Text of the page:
12 points
  35. 6 months!! I never would have actually thought I would make it this far! One thing is for sure, looking back…I’ll never go through that again!!! Smoke free for life!!! Thanks everyone for all the support and advice along the way! QuitTrain, her crew, and fellow passengers are the best!!!!
    12 points
  36. OK so it's not the one year or two year, but I'm so happy to see 1 year six months! (And a few days) Eating Hagen Dazs strawberry vanilla ice cream to celebrate.
    12 points
  37. I throw on my 58,043 Cancer cigs I haven't smoked .... In Honour of my Dear Friend and all the good Folks who have lost their lives to this horrible addiction.... Burn !!!!!
    12 points
  38. Thank you Nancy for Remembering ....8 years ago a desperate Quitter stumbled your way ... You reached a hand out to me ...gave me a name ,and became my Guardian Angel .... I will love you forever . Since then I have met the wonderful People ....my heart is big and you all fit in there .... I have so many friends here ,who I will remember always ..... I Find it hard to believe it's 8 years ....it's flown by .... It's weird at the beginning you are counting the minutes ,hours ,days and weeks....and now years pass .... I still get that huge sense of pride ,when another milestone comes up .... And beat the air....I Finally Did It ...!!!!!! Thank you Quit Train ...and all its members passed and present ....your the reason I stay .... To get you that magic feeling and the buzz ,when you know you have kicked this horrible addiction ... Feel proud ....not every smoker makes it .... Love to you all....
    12 points
  39. First a sausage picture for Doreen: In the first year of my quit (seems like yesterday) I wrote this: The Great Escape We were in prison. We weren’t sure of it, but we were on death row. We had seen others killed. The rules requiring a swift and humane execution were not guaranteed. In fact, the torture of slow poison was in motion. What bugged us most was not the prison or even the death sentence, but that the punishment seemed way out of proportion to our crime. It was unfair. There had been rumors of escape, but even so, our cells were solid brick. They happened somewhere else. We had run at the walls before to no avail. If we escaped, surely we would be recaptured and our imprisonment would be made even more severe. We were comfortable in our cells. It was our choice. We heard a whisper. It was so soft we could barely hear it. “If you say NOPE and laugh in Spanish like this, jajajajaja, you can walk right through the wall to freedom for ever.” That’s crazy, feel how thick and hard these walls are – there is no way we could walk through them. We’re not strong enough. What’s on the other side anyway? Tomorrow, maybe. Finally we tried it, and it worked! We ESCAPED! The wall wasn’t solid, it was made of smoke. We passed right through it. We were free. Now we help others when they escape and are blinded by sunshine and overwhelmed by fresh air. And we whisper to those still in prison, “If you say NOPE and laugh in Spanish like this, jajajajaja, you can walk right through the wall to freedom for ever.”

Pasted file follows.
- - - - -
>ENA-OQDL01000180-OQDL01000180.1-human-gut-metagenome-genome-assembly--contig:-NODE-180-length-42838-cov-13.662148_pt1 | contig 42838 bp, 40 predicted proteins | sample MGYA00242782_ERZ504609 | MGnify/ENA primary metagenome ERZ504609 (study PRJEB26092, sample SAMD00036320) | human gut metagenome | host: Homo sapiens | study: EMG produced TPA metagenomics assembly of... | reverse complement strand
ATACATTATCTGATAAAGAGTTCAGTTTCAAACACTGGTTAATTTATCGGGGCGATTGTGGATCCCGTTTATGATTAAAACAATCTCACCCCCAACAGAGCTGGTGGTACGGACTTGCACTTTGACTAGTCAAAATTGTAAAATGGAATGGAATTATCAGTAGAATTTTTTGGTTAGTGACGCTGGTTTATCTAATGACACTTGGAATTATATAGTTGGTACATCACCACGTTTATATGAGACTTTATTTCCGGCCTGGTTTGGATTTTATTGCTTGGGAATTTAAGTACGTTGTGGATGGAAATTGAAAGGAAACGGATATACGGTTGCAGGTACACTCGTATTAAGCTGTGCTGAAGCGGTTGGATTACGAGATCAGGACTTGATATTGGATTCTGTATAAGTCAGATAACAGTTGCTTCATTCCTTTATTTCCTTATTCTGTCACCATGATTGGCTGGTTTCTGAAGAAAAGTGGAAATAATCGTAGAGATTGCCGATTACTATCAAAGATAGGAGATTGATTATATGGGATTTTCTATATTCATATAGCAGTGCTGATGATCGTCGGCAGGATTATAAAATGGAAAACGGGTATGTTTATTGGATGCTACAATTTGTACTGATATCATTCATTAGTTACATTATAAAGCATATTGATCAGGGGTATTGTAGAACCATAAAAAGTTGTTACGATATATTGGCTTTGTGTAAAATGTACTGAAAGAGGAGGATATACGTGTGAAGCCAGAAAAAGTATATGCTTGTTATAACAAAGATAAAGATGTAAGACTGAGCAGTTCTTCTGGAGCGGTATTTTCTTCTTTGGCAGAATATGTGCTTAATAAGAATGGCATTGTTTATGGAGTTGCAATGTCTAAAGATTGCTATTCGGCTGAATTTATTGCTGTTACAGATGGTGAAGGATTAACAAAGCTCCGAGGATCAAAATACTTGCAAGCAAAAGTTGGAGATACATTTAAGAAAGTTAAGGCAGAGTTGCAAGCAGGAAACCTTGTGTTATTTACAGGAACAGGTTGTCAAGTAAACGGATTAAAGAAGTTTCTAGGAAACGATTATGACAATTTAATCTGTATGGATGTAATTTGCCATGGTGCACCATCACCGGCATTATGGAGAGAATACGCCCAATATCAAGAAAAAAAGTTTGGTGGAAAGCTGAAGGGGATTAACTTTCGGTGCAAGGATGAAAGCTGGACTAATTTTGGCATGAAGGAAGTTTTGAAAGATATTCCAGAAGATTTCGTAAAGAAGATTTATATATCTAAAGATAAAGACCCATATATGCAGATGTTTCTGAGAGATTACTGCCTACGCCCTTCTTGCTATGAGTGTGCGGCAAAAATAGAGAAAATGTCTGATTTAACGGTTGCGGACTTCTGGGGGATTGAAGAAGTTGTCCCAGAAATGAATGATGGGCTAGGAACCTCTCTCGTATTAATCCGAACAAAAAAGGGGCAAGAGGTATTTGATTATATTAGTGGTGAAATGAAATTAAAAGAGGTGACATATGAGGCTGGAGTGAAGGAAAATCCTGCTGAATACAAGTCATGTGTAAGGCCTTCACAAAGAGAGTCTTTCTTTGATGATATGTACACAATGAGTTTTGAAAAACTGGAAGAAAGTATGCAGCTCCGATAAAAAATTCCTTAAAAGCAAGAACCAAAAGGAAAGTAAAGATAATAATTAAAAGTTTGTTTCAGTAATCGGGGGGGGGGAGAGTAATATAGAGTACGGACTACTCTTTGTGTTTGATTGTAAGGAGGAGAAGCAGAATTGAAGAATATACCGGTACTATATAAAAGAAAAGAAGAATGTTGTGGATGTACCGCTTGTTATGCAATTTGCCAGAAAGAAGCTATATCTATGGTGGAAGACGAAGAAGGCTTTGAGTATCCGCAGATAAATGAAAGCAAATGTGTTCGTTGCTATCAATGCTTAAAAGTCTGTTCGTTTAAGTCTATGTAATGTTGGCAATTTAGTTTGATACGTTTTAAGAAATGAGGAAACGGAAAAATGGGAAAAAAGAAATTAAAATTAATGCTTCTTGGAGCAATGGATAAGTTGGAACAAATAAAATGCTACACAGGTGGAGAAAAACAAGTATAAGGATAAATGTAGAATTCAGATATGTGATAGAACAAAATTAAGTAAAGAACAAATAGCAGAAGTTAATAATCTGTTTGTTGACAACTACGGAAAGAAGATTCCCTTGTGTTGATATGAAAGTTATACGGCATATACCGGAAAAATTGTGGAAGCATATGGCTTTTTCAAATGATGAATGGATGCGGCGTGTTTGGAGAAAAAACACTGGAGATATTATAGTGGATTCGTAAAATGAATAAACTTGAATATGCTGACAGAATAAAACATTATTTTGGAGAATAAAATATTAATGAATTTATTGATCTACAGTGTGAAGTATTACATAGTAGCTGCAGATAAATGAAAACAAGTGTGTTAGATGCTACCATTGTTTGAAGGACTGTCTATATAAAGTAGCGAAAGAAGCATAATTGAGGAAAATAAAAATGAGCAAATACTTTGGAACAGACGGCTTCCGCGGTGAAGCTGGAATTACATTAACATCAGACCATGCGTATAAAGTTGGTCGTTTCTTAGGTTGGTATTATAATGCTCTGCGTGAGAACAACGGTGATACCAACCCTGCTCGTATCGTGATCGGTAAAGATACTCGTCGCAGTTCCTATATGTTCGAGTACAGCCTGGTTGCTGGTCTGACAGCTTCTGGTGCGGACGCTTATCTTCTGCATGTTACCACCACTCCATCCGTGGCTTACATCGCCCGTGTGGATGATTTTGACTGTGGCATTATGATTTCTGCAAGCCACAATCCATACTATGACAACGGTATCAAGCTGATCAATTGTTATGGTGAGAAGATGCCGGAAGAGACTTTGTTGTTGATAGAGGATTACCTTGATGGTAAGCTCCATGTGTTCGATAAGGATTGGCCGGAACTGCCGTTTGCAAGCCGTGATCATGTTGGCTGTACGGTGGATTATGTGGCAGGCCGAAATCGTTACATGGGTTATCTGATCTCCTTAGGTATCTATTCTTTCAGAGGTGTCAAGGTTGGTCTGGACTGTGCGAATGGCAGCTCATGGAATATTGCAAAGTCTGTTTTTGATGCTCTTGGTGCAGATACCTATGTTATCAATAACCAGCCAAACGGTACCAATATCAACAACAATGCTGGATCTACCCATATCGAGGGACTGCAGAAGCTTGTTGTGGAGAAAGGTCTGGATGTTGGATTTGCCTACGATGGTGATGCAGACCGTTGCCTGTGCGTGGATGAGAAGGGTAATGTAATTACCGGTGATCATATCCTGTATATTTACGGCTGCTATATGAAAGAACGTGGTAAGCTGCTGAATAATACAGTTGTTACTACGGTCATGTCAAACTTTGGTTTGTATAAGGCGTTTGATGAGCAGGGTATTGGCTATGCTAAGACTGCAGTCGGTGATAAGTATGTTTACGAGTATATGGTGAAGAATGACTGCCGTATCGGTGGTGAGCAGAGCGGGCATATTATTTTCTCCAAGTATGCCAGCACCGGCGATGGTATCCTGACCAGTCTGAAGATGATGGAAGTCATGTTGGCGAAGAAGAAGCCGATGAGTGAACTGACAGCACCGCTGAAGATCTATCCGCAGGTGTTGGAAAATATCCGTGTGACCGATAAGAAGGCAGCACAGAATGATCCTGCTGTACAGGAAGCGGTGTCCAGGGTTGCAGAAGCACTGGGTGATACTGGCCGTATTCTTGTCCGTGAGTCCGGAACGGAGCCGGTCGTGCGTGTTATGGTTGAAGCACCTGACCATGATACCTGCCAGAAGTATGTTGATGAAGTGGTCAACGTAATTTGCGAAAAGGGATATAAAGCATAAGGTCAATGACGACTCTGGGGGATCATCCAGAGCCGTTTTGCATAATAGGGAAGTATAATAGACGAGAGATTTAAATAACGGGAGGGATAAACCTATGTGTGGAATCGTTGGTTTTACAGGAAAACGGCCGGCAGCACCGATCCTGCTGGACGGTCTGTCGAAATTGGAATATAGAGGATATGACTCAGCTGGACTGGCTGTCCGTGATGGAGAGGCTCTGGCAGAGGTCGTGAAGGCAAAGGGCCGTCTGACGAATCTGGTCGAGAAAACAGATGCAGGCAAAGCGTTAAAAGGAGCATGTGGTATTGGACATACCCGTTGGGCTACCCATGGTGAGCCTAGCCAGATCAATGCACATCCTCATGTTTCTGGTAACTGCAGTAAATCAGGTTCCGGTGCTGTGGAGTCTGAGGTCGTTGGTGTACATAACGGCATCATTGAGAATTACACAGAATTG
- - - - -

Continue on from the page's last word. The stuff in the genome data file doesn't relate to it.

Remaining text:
12 points
  40. I'll toss on a cool 32,760. It's so rare that I think about smoking anymore that that number completely blows my mind.
    12 points
  41. I'll gladly chuck 60,950 coffin nails on the pyre.
    12 points
  42. Here are my 36,542. Good riddance.
    12 points
  43. 12 points
  44. Present and accounted for.
    11 points
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QuitTrain®, a quit smoking support community, was created by former smokers who have a deep desire to help people quit smoking and to help keep those quits intact.  This place should be a safe haven to escape the daily grind and focus on protecting our quits.  We don't believe that there is a "one size fits all" approach when it comes to quitting smoking.  Each of us has our own unique set of circumstances which contributes to how we go about quitting and more importantly, how we keep our quits.